Ethics Opinions

RENDERED September 13, 1985
AMENDED April 06, 2013

FEES AND EXPENSES - Assuming that Miss. Code Ann. §71-3-63 (1972), does not prohibit such charges, an attorney may ethically charge his workers' compensation claimant-client for expenses incurred in the representation separate and apart from §71-3-63's limitation on legal fees not exceeding 25% of the total award.

The Ethics Committee of The Mississippi Bar has been asked for its opinion on the following question:

May an attorney who represents a claimant before the Mississippi Workers' Compensation Commission ethically charge his client for expenses (e.g., long distance telephone calls, travel expenses, and deposition costs) incurred in the representation separate and apart from any attorney's fee to which the attorney is entitled under the terms of his employment contract as approved by the Commission subject to the maximum amount of 25 % of the total award of compensation set by Miss. Code Ann. 71-3-63 (1972)?

Prior to responding to this opinion, the Committee notes that it may not render opinions on questions of law. Therefore, this opinion does not address the legal question raised by this request: does Miss. Code Ann. 71-3-63 (1972), prohibit the attorney's charging of, and/or the Commission's approval of, expenses separate and apart from the fee for legal services authorized by section 71-3-63. The applicable language in question is:

In no instance shall the amount recovered by an attorney for an appearance before the commission exceed twenty-five per centum (25% ) of the total award of compensation. Such limitations, however, shall not be construed as applying to a fee awarded for additional services by a superior court. Legal services rendered where no motion to controvert has been filed by either employer or employee shall be considered as consultation, and that factor shall be taken into consideration in awarding a fee. In all instances, fees shall be awarded on the basis of fairness to both attorney and client. Although exceptions may be made in the interest of justice, it shall be deemed conducive to approve contracts for attorney fees voluntarily entered into between attorney and client, within the limitations hereinabove set out.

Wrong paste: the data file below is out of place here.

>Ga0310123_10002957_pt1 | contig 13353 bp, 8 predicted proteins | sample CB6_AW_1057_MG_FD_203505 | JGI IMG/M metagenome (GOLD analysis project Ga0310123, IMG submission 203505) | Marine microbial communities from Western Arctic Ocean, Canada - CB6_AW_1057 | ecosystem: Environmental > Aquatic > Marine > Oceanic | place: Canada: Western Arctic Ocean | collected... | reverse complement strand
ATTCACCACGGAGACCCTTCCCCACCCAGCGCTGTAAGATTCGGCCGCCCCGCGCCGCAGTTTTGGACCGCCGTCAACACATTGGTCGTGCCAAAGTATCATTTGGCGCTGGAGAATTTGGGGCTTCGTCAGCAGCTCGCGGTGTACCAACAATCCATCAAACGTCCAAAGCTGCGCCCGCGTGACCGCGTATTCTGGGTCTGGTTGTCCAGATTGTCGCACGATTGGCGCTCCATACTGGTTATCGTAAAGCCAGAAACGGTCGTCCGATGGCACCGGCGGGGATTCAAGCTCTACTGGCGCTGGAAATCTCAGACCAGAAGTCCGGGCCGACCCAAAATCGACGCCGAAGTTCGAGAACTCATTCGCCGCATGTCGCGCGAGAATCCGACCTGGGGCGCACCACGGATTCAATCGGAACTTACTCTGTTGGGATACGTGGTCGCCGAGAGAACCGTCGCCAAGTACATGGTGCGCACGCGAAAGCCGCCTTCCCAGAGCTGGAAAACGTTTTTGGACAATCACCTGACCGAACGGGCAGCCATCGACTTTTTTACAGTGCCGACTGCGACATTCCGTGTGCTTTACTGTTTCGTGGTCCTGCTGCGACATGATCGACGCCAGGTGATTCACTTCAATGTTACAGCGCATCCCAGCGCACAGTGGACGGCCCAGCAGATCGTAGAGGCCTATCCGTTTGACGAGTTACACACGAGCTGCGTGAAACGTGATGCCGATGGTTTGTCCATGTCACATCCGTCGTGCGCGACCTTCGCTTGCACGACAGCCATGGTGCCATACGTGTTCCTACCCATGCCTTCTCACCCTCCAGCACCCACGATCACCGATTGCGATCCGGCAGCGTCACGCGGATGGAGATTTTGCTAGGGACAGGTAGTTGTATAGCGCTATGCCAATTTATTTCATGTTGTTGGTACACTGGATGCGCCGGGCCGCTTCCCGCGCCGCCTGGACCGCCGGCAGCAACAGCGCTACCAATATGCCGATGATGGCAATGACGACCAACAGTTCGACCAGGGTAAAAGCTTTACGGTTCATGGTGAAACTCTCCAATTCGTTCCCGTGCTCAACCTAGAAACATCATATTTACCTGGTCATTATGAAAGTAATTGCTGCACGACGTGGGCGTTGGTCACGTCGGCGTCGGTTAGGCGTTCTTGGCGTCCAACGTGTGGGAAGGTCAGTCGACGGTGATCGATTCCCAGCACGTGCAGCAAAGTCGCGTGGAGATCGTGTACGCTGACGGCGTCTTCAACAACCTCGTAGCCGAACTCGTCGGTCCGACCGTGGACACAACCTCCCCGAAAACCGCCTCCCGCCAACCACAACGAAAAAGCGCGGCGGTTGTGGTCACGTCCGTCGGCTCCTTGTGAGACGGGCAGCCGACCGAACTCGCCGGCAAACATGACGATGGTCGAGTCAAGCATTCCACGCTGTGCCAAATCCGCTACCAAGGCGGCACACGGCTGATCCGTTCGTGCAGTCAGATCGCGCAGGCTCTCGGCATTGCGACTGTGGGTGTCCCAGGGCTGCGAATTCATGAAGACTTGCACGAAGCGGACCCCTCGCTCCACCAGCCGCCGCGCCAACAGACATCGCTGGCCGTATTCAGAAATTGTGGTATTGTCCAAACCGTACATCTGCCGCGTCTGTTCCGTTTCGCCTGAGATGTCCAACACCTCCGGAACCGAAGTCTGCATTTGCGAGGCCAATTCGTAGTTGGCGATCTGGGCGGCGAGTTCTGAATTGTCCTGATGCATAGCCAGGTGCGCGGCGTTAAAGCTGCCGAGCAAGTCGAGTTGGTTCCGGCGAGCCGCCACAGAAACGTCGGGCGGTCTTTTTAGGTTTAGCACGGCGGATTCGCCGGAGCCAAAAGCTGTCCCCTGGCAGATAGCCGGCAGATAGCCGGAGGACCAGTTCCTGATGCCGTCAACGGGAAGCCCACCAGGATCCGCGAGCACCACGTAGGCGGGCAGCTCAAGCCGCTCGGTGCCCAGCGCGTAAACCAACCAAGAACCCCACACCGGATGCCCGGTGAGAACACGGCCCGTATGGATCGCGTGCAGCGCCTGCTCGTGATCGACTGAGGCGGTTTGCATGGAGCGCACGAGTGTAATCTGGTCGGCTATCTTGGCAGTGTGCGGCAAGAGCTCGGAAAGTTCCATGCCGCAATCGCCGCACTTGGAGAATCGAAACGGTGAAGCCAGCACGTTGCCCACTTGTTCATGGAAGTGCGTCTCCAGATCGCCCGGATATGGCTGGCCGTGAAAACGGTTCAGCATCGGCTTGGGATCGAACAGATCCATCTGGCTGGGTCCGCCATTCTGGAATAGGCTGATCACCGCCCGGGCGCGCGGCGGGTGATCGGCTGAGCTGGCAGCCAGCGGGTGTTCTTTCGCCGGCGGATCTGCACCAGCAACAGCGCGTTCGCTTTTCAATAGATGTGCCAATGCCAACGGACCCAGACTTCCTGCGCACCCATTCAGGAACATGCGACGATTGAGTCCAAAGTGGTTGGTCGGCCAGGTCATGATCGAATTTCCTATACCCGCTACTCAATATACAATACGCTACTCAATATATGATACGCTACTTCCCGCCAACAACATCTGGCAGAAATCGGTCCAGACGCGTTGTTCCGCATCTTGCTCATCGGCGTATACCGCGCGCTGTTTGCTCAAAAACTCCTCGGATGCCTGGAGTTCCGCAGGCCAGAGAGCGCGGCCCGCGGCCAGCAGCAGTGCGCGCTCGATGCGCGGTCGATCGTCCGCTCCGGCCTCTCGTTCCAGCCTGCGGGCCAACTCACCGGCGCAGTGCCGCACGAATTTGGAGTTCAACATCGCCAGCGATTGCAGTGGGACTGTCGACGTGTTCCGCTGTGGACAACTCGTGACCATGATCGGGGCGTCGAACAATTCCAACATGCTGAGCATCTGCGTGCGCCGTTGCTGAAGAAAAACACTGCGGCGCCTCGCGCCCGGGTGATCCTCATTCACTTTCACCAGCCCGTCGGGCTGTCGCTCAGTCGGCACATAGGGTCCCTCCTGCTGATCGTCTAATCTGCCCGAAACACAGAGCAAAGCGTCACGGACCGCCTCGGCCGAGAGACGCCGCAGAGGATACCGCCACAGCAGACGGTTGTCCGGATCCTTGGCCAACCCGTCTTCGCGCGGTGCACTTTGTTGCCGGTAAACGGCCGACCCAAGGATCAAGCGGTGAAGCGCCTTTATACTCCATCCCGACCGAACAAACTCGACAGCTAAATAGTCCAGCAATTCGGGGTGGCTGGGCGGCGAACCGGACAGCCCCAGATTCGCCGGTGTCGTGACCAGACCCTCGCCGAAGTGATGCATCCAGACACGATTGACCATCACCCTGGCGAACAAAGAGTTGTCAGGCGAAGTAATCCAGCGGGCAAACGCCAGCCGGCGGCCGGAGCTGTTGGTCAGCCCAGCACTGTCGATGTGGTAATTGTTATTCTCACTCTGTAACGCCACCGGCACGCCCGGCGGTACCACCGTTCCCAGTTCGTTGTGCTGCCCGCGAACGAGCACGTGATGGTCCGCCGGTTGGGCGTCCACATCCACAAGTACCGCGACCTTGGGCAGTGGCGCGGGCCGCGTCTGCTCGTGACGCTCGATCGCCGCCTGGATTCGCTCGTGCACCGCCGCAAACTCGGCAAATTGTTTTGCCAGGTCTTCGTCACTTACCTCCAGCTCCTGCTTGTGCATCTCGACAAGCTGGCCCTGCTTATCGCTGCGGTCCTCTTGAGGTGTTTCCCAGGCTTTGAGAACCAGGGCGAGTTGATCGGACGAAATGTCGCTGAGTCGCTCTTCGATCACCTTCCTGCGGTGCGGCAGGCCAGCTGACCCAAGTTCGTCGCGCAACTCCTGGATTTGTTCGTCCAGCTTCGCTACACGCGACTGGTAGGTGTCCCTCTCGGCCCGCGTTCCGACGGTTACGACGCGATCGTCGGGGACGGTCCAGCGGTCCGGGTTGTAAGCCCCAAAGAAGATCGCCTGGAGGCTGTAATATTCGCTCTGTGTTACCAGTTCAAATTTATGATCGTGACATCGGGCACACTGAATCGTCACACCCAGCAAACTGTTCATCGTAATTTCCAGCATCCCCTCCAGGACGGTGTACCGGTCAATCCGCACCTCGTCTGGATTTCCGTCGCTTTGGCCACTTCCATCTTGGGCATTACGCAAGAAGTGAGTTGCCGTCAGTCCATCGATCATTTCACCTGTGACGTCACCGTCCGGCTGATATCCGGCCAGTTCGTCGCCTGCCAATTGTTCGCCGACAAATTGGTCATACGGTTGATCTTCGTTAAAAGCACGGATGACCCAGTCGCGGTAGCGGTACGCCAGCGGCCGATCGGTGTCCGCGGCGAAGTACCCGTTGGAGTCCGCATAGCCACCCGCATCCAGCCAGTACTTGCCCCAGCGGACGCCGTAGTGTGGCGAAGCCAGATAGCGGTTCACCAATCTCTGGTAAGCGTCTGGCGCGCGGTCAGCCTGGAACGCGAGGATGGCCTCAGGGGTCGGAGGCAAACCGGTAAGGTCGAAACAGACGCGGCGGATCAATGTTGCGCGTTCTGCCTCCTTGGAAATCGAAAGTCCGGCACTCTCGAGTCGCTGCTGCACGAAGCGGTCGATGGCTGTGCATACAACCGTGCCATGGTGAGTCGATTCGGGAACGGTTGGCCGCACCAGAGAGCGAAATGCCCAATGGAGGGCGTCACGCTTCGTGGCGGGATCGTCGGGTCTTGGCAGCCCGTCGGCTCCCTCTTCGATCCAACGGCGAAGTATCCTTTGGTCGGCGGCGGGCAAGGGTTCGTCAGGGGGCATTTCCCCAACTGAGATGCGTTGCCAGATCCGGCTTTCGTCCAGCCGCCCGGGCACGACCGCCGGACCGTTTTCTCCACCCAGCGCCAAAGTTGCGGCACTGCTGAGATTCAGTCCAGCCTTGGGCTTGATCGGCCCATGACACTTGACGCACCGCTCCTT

In regarding this opinion, the Committee assumes for the sake of argument only that the proposed charge for expenses is construed not to be prohibited by law.

With this understanding, the Committee concludes that the attorney ethically may, and indeed must, charge his client for the expenses incurred in the representation. The controlling ethical command is stated by Rule 1.8(j) of the Mississippi Rules of Professional Conduct (MRPC) which states in full:

A lawyer shall not acquire a proprietary interest in the cause of action or subject matter of litigation the lawyer is conducting for a client, except that the lawyer may:

(1) acquire a lien granted by law to secure the lawyer's fee or expenses; and

(2) contract with a client for a reasonable contingent fee in a civil case.

Rule 1.8(e), MRPC, further provides:

A lawyer shall not provide financial assistance to a client in connection with pending or contemplated litigation, or administrative proceedings, except that:

(1) A lawyer may advance court costs and expenses of litigation, including but not limited to reasonable medical expenses necessary to the preparation of the litigation for hearing or trial, the repayment of which may be contingent on the outcome of the matter . . .

Therefore, subject to the previously noted limitations of this opinion the attorney may ethically charge his workers' compensation claimant-client for expenses incurred in the representation over and above the limitations contained in §71-3-63 on legal fees. Of course, the attorney should ensure that the client clearly understands this at the beginning of the representation.